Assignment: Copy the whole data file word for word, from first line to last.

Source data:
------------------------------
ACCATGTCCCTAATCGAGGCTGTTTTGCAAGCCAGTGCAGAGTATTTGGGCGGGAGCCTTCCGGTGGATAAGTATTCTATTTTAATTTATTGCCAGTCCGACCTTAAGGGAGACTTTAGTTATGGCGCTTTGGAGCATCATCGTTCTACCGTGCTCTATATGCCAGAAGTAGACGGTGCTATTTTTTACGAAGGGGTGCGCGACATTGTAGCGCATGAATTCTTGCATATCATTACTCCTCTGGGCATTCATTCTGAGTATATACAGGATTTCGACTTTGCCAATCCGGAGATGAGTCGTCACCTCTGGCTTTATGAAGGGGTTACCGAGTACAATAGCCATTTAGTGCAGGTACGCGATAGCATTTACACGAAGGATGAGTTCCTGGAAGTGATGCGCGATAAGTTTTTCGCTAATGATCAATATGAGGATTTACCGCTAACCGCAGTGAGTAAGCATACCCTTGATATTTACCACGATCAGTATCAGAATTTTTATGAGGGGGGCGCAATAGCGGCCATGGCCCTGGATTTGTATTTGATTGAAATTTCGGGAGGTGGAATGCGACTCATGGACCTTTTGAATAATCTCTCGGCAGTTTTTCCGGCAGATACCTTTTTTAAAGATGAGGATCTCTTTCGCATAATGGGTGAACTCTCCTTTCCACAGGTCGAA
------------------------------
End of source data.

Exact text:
ACCATGTCCCTAATCGAGGCTGTTTTGCAAGCCAGTGCAGAGTATTTGGGCGGGAGCCTTCCGGTGGATAAGTATTCTATTTTAATTTATTGCCAGTCCGACCTTAAGGGAGACTTTAGTTATGGCGCTTTGGAGCATCATCGTTCTACCGTGCTCTATATGCCAGAAGTAGACGGTGCTATTTTTTACGAAGGGGTGCGCGACATTGTAGCGCATGAATTCTTGCATATCATTACTCCTCTGGGCATTCATTCTGAGTATATACAGGATTTCGACTTTGCCAATCCGGAGATGAGTCGTCACCTCTGGCTTTATGAAGGGGTTACCGAGTACAATAGCCATTTAGTGCAGGTACGCGATAGCATTTACACGAAGGATGAGTTCCTGGAAGTGATGCGCGATAAGTTTTTCGCTAATGATCAATATGAGGATTTACCGCTAACCGCAGTGAGTAAGCATACCCTTGATATTTACCACGATCAGTATCAGAATTTTTATGAGGGGGGCGCAATAGCGGCCATGGCCCTGGATTTGTATTTGATTGAAATTTCGGGAGGTGGAATGCGACTCATGGACCTTTTGAATAATCTCTCGGCAGTTTTTCCGGCAGATACCTTTTTTAAAGATGAGGATCTCTTTCGCATAATGGGTGAACTCTCCTTTCCACAGGTCGAA